Moby Dick by Herman Melville (Bantam, $10).

Melville's epic romance — and extraordinary prose poem — is about the obsessive wanting that comes from a terrible wounding. It is also​ the most expansive and exhilarating book ever written about the demonic narrowing of a mind. It dramatizes, like no other work of literature, how the unwillingness to love and/or desire people of the same sex makes us violent and strange.

The Poems of Marianne Moore (Penguin, $20).

In its inexhaustible invention, precision, and humor, this book shows us the moral insights made possible by acute description.

The Prelude by William Wordsworth (Norton, $25).

Wordsworth's 1805 Prelude, the second of three versions he would write, is the poetry of a man inspired by an unlocatable despair to make in words the good thing he has either lost or never had. It's the story of a man wondering, out of a founding confusion, which of life's pleasures should tempt him.

No Name in the Street by James Baldwin (Vintage, $15).

This collection of essays on the shortcomings of the civil rights movement is also a harrowing account of how someone might go on writing and talking and having some kind of confidence in human relations after fully acknowledging that everything in affluent Western societies is made from slavery, exploitation, and unrelenting racism.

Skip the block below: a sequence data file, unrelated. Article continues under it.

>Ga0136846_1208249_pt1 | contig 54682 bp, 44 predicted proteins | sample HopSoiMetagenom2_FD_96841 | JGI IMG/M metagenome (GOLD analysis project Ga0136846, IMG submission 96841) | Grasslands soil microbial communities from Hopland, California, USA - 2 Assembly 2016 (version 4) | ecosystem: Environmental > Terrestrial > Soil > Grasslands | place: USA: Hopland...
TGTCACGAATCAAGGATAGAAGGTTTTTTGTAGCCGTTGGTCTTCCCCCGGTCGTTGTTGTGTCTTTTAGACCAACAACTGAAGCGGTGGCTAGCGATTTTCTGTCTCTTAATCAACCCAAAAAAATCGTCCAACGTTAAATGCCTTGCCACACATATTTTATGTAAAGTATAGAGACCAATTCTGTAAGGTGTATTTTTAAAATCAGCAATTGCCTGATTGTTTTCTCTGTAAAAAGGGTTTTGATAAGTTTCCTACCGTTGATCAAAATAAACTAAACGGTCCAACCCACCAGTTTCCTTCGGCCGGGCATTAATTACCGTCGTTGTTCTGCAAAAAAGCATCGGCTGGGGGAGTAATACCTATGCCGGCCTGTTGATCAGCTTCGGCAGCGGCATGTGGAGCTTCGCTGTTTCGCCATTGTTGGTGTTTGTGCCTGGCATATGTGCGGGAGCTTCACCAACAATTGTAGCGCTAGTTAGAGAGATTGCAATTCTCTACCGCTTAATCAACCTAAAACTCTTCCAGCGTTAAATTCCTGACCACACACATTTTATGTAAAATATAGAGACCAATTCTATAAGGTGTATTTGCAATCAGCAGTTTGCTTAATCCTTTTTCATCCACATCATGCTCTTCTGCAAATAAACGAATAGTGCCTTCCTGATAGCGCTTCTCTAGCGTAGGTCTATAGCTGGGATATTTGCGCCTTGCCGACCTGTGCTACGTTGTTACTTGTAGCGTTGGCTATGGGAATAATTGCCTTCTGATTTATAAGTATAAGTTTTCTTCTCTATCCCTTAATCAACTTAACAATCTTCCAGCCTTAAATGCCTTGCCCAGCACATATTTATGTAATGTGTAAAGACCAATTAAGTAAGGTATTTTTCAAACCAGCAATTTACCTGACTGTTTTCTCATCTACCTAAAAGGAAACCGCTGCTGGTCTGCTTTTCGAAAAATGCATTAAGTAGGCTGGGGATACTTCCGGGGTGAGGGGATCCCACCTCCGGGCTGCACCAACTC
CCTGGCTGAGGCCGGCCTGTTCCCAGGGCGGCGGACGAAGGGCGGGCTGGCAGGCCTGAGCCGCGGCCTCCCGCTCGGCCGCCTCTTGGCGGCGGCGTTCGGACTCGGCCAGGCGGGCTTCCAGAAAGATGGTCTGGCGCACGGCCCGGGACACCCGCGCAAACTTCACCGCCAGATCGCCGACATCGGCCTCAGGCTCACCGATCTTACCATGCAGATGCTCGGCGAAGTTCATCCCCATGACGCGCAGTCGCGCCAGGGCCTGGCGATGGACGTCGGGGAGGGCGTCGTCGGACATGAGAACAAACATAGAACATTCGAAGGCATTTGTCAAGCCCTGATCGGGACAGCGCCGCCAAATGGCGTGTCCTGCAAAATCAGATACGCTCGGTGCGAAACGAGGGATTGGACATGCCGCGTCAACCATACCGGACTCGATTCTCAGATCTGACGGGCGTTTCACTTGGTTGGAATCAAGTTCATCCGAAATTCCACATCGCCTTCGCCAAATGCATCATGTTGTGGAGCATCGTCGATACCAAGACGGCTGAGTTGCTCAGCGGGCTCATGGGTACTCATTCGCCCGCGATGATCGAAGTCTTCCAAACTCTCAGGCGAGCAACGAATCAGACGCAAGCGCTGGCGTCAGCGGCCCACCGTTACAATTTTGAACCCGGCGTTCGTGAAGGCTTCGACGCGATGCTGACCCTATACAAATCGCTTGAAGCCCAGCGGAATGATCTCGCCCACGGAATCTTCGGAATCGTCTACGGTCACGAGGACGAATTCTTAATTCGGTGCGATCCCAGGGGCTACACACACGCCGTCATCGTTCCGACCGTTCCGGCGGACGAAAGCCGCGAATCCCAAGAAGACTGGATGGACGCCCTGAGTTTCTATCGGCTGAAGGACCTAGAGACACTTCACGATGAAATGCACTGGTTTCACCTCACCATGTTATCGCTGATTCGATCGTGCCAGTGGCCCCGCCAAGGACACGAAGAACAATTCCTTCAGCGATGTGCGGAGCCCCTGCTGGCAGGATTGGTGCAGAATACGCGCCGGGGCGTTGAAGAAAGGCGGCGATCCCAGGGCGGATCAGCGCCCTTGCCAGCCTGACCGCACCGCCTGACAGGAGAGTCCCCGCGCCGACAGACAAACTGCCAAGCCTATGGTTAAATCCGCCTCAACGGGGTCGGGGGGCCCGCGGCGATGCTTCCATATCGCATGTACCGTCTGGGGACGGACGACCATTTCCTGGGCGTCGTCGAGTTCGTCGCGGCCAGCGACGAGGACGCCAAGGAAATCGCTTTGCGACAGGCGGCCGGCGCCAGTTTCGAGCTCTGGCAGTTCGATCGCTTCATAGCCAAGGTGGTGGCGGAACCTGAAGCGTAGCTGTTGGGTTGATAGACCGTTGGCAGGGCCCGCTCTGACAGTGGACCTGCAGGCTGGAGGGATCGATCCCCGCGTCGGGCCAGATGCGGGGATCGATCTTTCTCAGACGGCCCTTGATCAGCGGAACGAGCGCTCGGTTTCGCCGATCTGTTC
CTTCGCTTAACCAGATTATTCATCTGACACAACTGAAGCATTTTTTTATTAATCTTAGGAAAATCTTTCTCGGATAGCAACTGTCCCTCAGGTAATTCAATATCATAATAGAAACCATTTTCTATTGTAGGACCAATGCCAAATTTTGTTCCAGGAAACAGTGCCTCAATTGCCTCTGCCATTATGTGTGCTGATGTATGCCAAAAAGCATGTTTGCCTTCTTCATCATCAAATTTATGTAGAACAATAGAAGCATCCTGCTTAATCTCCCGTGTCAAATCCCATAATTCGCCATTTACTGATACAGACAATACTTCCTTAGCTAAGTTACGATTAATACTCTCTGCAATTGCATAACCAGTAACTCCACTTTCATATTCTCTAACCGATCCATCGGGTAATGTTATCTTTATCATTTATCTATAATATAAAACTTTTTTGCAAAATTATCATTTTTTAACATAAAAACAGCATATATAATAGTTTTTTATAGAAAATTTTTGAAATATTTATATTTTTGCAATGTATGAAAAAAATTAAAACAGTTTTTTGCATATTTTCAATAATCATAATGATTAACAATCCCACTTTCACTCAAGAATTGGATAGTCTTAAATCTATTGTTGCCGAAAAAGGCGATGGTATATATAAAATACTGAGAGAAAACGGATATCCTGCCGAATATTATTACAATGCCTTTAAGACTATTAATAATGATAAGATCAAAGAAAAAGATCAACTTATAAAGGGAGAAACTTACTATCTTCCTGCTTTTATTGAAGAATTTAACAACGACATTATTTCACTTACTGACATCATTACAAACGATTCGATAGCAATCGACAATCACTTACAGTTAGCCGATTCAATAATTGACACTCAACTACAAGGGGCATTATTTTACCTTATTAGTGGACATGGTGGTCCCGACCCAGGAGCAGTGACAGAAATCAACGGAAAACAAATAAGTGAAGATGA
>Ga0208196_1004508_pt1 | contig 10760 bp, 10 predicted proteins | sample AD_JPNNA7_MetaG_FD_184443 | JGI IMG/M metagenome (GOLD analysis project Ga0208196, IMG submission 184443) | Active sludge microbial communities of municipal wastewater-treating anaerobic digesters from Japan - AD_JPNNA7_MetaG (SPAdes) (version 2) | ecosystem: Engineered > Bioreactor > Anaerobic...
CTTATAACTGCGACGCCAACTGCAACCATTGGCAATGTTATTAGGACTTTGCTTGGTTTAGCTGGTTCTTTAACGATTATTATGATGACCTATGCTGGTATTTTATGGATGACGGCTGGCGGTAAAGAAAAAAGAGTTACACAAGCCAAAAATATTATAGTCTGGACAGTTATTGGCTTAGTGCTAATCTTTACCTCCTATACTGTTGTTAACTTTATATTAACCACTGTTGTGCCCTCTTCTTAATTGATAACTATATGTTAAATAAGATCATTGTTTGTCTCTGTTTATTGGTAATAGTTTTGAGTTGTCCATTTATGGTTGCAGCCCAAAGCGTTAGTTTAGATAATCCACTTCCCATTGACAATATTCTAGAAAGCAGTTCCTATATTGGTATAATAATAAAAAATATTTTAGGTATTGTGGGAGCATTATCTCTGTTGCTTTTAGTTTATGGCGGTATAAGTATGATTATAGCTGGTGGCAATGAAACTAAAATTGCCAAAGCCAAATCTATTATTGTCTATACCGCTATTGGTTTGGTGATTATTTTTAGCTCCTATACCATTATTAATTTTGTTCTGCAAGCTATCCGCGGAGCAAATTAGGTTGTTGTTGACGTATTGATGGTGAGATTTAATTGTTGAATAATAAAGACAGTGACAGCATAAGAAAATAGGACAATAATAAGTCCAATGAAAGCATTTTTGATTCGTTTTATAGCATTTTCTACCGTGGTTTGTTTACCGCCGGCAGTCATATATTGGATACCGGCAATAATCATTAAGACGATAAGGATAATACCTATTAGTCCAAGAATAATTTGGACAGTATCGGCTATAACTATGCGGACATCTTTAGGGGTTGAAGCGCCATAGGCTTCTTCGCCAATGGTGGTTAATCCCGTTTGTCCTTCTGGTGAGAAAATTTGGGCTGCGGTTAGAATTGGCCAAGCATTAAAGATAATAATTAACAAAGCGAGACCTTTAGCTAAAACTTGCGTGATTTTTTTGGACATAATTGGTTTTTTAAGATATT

Purity and Danger by Mary Douglas (Routledge, $25).

Here is a remarkable book from a time — the mid-1960s — when anthropologists had the most interesting ideas about how to live and how not to talk about other people. It may be impossible to recover from her claim that dirt is "matter out of order." She makes it abundantly clear how much terror is created by the will to purification.

Visible Signs by Lawrence Raab (Penguin, $18).

This is a book of luminous and enigmatic poems and should inspire anyone to read all of Raab's remarkable writing. Raab has, in the American grain, a generous and ironic skepticism about charmed lives and the allure of disappointment. In Raab's poetry, the ordinary is made not merely strange but palpably uncanny.

Adam Phillips, a British psychoanalyst, is the author of 20 books, including On Kindness, Becoming Freud, and On Kissing, Tickling, and Being Bored. In his latest, Unforbidden Pleasures, he muses on the ways society's rules affect what we enjoy.